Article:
By Kaitlin Steinberg
By Minh T Truong
By Molly Dunn
By Brooke Viggiano
By Kaitlin Steinberg
By Molly Dunn
By Molly Dunn
By Eating Our Words
They were my first crawfish of the season, and they brought back fond memories of Louisiana love affairs and eating Cajun food in the car. (If you throw crawfish shells out of a moving vehicle while crossing the Atchafalaya Swamp, are you littering or recycling?) Itz All Good [6734 Cullen Boulevard, (713)747-4663] uses Zatarain's spice mix, a very popular Louisiana brand that is a little too heavy on the cloves for me. There were also one or two crawfish that were too muddy to eat. I normally wouldn't have complained -- if it weren't for the price.
I seem to remember a three-pound tray of crawfish as the standard order. At $5.95 a pound, a three-pound tray would be a damn expensive snack. I complained to Itz All Good bartender, cook and owner Barbara Jackson. She agreed wholeheartedly. Live crawfish used to sell for 89 cents, but this year she's paying $2 a pound and more. "They aren't as big as they used to be, either." She confided in a low voice that she thought that the high price of crawfish was owing to the Asian seafood markets, which were selling them year-round, thus jeopardizing the supply.
There are a lot of crawfish conspiracy theories going around this year. On the wall at Ragin Cajun Seafood and Po-Boys [4302 Richmond (713)623-6321], there was a newspaper article from the agribusiness section of the Eunice News. Local crawfish farmers in Eunice were complaining that the catch was running a mere 15 pounds per 250 nets. I don't know what that means, but I assume it's bad. The farmers were speculating that the problems might have something to do with a new insecticide being used in the rice fields.
Ragin Cajun gets $11.95 for a three-pound bucket and $8.95 for a half bucket. The menu says the restaurant uses a TexJoy spice blend, one of my favorites, for its boil. The crawfish I got were very clean, maybe too clean. Somebody on the phone at Ragin Cajun told me that they bought their crawfish already purged. I wonder if the crawfish supplier left the batch I sampled in chlorinated water too long or something. The mudbugs tasted a tiny bit watery. Luckily Ragin Cajun serves its boiled crawfish with a side of sauce, so you can dunk them after you shell them. I sat at one of the picnic tables out front with some other crawfish fanciers and discussed the high price of mudbugs. (I noticed that everybody seemed to be eating even the itty-bitty claws this year.) "The Scandinavians are buying all the big ones," somebody complained.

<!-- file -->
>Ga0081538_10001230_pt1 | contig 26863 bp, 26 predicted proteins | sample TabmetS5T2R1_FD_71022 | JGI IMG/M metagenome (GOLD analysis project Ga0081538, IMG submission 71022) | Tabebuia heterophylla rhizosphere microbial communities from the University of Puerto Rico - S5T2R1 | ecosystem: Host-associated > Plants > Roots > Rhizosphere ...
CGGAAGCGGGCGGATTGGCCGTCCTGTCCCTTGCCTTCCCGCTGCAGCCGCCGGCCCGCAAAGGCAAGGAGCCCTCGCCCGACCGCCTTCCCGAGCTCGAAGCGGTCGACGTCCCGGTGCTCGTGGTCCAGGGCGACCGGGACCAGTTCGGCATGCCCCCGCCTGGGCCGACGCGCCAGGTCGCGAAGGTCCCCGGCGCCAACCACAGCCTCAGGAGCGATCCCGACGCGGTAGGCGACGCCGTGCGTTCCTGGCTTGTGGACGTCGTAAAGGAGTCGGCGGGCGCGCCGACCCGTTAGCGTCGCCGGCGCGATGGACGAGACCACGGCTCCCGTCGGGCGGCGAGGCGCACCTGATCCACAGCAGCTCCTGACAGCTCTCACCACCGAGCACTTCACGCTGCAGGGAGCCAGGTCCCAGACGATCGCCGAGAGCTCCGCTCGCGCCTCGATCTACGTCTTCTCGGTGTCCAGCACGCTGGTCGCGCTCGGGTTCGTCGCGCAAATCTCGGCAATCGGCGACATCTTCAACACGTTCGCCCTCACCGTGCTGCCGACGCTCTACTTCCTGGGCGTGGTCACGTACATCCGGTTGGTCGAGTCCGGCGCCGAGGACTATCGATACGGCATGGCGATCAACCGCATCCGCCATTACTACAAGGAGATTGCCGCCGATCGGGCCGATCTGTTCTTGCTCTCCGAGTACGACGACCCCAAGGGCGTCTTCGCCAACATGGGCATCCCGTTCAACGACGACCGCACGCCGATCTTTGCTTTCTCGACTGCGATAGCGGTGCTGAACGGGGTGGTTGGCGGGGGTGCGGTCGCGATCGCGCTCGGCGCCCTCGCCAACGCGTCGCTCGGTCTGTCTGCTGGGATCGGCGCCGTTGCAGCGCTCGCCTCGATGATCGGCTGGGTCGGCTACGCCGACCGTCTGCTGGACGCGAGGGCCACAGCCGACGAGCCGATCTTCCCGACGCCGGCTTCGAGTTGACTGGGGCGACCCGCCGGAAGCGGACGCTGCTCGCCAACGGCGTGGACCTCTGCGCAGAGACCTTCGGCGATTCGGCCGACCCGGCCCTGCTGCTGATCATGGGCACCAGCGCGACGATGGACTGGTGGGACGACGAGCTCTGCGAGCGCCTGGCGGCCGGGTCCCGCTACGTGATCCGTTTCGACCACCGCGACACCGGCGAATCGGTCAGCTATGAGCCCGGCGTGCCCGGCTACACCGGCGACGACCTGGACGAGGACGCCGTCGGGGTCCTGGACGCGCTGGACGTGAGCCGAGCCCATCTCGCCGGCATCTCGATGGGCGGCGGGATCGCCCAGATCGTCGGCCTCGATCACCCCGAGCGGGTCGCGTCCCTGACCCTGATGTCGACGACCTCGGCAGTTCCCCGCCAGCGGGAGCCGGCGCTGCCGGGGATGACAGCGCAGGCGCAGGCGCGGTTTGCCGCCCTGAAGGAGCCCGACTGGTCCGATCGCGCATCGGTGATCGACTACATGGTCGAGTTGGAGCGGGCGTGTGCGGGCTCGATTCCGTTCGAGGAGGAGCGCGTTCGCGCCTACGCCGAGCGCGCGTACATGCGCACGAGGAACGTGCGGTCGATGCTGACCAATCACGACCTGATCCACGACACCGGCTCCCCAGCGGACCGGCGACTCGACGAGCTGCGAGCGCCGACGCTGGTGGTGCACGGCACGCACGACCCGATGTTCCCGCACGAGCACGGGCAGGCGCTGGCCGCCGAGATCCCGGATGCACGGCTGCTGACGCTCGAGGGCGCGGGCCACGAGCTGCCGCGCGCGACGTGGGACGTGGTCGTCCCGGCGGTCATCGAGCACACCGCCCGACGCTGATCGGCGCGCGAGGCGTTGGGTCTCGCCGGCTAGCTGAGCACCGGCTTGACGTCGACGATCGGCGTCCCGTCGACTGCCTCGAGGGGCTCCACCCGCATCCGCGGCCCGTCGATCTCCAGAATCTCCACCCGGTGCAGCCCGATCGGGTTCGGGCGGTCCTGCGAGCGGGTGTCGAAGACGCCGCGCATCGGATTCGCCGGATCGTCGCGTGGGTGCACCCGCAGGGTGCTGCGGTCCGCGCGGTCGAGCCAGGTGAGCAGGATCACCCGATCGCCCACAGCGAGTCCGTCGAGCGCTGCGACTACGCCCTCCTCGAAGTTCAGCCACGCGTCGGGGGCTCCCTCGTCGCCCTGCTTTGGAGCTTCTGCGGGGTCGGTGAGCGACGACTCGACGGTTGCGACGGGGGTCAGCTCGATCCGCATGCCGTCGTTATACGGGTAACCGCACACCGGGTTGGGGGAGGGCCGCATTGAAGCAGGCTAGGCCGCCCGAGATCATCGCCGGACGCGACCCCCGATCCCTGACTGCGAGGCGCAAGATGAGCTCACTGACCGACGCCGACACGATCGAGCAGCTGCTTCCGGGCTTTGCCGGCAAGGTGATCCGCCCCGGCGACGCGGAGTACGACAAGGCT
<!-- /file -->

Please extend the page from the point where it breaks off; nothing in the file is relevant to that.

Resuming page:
Boiled crawfish are going for $4.95 a pound at Floyd's Cajun Kitchen [1200 Durham, (713)864-5600; and 3111 Chimney Rock, (713)972-1966]. I liked the look of Floyd's. At one in the afternoon, some good old boys had already graduated from beer to mixed drinks, and the noise level was rising rapidly. Floyd Landry was sporting a gimme cap, and he was all over the place, slapping backs and kissing cheeks. I made a mental note to come back soon for some of the fine-looking fried seafood that was coming out of the kitchen. (As you may recall, Floyd once co-owned the original Landry's Seafood House, which was later sold to Tilman J. Fertitta, who turned it into a massive publicly owned chain. See "Food Fight," by Alison Cook, June 30, 1994.)
I read another article, this one hanging on Floyd's wall. The headline read, "Crawfish Season Called Worst in 30 Years." There was an interview with somebody from the University of Louisiana at Lafayette's Crawfish Research Center. I liked the name of that institution. I briefly imagined working on my doctoral dissertation there: "Hey, not so much mustard seed in the next boil, cher!"
Floyd's mudbugs were perfectly tuned to my tastes. They were clean, but not watery; spicy, but not rip-your-lips-off hot; and aromatic, but with none of that perfumey clove smell. All in all, a fine sack of crawfish. As Floyd passed by, I asked him what happened to the crawfish this year.
"Not enough water... or else it's the chemicals," he said without slowing down.
There is often at least a tiny grain of truth behind a conspiracy theory. So I called the Texas A&M Extension Service in College Station and asked for the crawfish farm adviser. I got Dr. Michael Masser, associate professor and extension fisheries specialist. I asked him which crawfish conspiracy theories to believe.
"Everybody is hurting, and there's a lot of blame flying around. But the shortage of crawfish is actually drought-related," he said. Water levels are low thanks to the very dry winter. And there haven't been many big storms like we usually see in the spring, either. The crawfish just didn't come out of their burrows.
How bad is it?
"I'd say that the catch this year may be off by as much as 50 percent," Masser guessed.
"What about the insecticide theory?" I asked.
"Yes, I've heard that one," he said. He went on to tell me that a new insecticide called Icon, a rice seed treatment used to control water weevils, was recently introduced in the rice fields. Since this year happened to be a horrible year for crawfish, some crawfish farmers thought it was more than a coincidence. But the folk at the Louisiana State University Rice Research Station have already looked into these reports, and they can find no evidence of any connection, Masser told me.